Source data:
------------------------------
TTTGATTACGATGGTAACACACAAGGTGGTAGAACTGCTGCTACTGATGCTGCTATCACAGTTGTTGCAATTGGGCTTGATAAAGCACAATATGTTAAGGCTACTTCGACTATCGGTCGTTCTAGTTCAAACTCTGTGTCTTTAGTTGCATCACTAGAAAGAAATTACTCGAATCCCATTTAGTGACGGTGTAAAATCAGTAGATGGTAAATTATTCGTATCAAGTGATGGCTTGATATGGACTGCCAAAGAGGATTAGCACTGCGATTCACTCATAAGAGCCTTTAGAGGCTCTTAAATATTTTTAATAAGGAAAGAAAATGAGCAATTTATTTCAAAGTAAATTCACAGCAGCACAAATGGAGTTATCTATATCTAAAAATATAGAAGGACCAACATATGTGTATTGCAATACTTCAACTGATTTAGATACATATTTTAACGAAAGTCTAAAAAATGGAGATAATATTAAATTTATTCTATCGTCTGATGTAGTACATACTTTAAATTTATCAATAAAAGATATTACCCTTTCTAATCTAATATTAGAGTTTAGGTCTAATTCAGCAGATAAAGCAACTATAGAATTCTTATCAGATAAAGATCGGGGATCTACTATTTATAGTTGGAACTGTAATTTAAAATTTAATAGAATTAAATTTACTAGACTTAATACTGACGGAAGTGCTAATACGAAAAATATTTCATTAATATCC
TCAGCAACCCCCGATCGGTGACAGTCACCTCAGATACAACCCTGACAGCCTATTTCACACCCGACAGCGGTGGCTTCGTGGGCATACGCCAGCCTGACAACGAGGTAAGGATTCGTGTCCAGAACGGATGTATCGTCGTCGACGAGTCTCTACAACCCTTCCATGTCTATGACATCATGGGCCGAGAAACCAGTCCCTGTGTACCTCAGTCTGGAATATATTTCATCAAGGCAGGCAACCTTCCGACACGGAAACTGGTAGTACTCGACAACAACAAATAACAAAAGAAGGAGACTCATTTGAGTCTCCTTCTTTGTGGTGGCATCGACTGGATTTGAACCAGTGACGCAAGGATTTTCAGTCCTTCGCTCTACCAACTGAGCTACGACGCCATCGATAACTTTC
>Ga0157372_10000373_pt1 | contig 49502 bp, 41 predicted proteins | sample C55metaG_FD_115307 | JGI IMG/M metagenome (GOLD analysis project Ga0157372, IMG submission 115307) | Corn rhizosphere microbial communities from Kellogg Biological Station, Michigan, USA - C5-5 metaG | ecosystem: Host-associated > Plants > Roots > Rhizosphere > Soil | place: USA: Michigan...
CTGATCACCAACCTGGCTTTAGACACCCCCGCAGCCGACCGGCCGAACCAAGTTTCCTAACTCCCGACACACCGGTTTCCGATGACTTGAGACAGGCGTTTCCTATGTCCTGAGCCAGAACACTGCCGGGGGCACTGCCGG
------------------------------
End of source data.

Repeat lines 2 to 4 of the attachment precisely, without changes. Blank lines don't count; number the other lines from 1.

TCAGCAACCCCCGATCGGTGACAGTCACCTCAGATACAACCCTGACAGCCTATTTCACACCCGACAGCGGTGGCTTCGTGGGCATACGCCAGCCTGACAACGAGGTAAGGATTCGTGTCCAGAACGGATGTATCGTCGTCGACGAGTCTCTACAACCCTTCCATGTCTATGACATCATGGGCCGAGAAACCAGTCCCTGTGTACCTCAGTCTGGAATATATTTCATCAAGGCAGGCAACCTTCCGACACGGAAACTGGTAGTACTCGACAACAACAAATAACAAAAGAAGGAGACTCATTTGAGTCTCCTTCTTTGTGGTGGCATCGACTGGATTTGAACCAGTGACGCAAGGATTTTCAGTCCTTCGCTCTACCAACTGAGCTACGACGCCATCGATAACTTTC
>Ga0157372_10000373_pt1 | contig 49502 bp, 41 predicted proteins | sample C55metaG_FD_115307 | JGI IMG/M metagenome (GOLD analysis project Ga0157372, IMG submission 115307) | Corn rhizosphere microbial communities from Kellogg Biological Station, Michigan, USA - C5-5 metaG | ecosystem: Host-associated > Plants > Roots > Rhizosphere > Soil | place: USA: Michigan...
CTGATCACCAACCTGGCTTTAGACACCCCCGCAGCCGACCGGCCGAACCAAGTTTCCTAACTCCCGACACACCGGTTTCCGATGACTTGAGACAGGCGTTTCCTATGTCCTGAGCCAGAACACTGCCGGGGGCACTGCCGG